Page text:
MEPS 167:47-57 (1998)  -  doi:10.3354/meps167047

Buildup of microbial biomass during deep winter mixing in a Mediterranean warm-core eddy

Tamar Zohary1,*,**, Stephen Brenner2, Michael D. Krom3, Dror L. Angel4, Nurit Kress2, William K. W. Li5, Amir Neori4, Yosef Z. Yacobi1

1Israel Oceanographic and Limnological Research Ltd. (IOLR), Kinneret Limnological Laboratory, Box 345, Tiberias 14102, Israel 2IOLR, National Institute of Oceanography, Box 8030, Haifa 31080, Israel 3Department of Earth Sciences, Leeds University, Leeds LS2 9JT, United Kingdom 4IOLR, National Center for Mariculture, Box 1212, Eilat 88112, Israel
5Bedford Institute of Oceanography, Box 1006, Dartmouth, Nova Scotia B2Y 4A2, Canada
*E-mail:
**Order of author names alphabetical, except for first 3 names

The Cyprus Eddy, a warm-core eddy southeast of Cyprus, was sampled towards the end of an exceptionally cold winter in early March 1992, within 4 d of a storm and within 24 h of an intrusion of cold air. Depth profiles of temperature, salinity and dissolved nutrients showed an active deep mixed layer from the surface to ca 500 m at the core of the eddy, while at the eddy boundaries the mixed layer extended only to 150 m. Microbial populations were evenly distributed over the entire upper 500 m at the core station, as indicated by chlorophyll and high performance liquid chromatography (HPLC)-determined pigment composition, by flow-cytometric analysis of the ultraphytoplankton, by direct counts of 4',6-diamidino-2-phenylindole (DAPI)-stained bacteria and 3H-thymidine measurements of bacterial activity. As far as we know, this is the first detailed description of the microbial populations in a warm-core eddy during the bloom season. The integrated water column chlorophyll content, 59 mg m-2 at the core and 45.5 mg m-2 at the boundary, was more than double the typical late autumn values, suggesting a bloom was occurring. Noticeably, this bloom was not delayed until the establishment of summer stratification as has been observed previously in warm-core eddies. While theoretical considerations based on the calculated critical depth at the core of about 300 m suggested that a bloom should not have occurred, our data jointly with previous data from the Cyprus Eddy support the hypothesis that interim periods of quiescence between mixing events enable bloom development even when the mixing depth is greater than the critical depth. Added nutrients and dilution of grazers, both resulting from the deep mixing, probably contributed jointly to the enhanced productivity. Based on phytoplankton light-shade adaptation features and cellular chlorophyll fluorescence per cell, we calculated that the rate of vertical mixing in the core was at least 30 m h-1.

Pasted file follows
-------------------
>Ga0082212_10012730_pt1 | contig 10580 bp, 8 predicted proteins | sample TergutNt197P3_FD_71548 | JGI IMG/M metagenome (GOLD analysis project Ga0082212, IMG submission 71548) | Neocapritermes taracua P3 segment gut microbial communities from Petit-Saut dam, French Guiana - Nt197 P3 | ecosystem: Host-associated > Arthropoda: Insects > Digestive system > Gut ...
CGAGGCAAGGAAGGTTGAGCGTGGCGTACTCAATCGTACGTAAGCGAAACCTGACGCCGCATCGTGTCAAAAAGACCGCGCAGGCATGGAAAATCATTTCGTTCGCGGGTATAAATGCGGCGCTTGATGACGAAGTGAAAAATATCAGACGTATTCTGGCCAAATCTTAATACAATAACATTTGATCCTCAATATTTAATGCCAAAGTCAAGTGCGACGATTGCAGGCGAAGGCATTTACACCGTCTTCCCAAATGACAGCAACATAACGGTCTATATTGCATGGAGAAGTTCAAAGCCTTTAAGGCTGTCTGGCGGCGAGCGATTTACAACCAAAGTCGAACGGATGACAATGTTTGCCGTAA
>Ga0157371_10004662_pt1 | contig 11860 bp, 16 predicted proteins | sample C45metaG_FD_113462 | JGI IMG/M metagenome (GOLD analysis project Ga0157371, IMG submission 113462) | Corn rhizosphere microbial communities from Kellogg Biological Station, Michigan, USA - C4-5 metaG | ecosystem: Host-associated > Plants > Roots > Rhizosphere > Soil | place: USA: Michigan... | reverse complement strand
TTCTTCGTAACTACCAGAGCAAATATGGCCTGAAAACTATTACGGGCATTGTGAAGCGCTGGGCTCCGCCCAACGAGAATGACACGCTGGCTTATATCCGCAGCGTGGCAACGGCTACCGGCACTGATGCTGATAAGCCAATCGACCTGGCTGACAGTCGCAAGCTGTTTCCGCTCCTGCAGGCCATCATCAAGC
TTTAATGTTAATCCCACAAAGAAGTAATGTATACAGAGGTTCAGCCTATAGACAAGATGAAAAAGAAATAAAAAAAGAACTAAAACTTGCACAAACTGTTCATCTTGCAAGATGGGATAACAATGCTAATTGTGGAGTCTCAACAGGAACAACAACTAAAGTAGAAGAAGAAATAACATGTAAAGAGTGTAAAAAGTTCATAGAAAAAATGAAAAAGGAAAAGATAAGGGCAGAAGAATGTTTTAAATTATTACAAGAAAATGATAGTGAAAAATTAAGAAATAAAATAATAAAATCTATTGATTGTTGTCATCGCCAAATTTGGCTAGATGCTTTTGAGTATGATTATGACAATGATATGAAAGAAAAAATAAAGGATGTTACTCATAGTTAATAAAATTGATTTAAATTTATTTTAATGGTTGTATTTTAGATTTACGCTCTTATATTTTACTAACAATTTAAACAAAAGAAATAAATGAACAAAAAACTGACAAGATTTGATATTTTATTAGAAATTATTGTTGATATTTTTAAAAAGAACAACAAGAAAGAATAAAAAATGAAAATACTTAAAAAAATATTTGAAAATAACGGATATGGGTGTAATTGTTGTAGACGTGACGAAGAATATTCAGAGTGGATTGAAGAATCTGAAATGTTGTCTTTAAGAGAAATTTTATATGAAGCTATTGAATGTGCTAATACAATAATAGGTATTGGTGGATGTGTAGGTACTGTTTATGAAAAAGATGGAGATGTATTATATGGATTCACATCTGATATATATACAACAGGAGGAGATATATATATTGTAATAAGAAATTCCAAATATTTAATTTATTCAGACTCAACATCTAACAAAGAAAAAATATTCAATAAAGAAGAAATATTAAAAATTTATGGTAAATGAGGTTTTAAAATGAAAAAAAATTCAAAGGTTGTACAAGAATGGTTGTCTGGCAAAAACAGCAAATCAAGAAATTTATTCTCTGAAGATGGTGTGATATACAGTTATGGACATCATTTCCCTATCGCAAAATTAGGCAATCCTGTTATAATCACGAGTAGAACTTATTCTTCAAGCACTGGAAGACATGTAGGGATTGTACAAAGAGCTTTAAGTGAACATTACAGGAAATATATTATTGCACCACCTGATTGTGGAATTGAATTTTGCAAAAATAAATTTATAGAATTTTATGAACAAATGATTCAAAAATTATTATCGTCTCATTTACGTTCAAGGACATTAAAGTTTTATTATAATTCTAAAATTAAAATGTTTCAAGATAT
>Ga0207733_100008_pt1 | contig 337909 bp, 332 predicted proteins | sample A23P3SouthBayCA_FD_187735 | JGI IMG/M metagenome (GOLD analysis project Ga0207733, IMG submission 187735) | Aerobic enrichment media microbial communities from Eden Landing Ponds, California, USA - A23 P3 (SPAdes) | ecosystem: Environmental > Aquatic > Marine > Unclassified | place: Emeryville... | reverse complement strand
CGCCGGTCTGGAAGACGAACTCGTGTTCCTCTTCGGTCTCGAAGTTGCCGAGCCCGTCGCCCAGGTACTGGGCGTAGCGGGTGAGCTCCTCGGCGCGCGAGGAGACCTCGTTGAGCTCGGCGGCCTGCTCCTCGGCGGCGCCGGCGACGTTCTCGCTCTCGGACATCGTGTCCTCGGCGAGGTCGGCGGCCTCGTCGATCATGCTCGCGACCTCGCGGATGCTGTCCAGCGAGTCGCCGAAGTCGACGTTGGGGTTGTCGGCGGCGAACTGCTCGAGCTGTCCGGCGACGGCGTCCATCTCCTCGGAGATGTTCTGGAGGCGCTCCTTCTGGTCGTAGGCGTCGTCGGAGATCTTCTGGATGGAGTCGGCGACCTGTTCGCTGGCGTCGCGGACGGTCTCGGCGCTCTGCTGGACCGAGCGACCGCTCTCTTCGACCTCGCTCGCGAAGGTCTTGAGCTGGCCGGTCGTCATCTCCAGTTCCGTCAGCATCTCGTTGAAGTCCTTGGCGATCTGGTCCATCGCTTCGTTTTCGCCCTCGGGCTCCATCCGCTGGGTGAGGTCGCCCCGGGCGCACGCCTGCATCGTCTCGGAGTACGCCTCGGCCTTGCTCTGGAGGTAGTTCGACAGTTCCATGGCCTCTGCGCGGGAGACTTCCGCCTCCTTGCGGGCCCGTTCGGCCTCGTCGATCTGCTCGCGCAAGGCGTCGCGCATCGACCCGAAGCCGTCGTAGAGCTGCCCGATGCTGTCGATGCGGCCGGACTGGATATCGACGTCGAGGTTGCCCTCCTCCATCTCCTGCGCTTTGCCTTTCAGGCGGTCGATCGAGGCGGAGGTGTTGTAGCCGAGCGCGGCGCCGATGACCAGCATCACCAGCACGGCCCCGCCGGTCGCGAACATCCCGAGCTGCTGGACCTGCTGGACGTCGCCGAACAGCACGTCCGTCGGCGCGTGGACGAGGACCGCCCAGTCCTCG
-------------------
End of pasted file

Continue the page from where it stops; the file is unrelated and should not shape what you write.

Eastern Mediterranean · Warm-core eddy · Phytoplankton bloom · Vertical mixing rate · Critical depth · Light-shade adaptation


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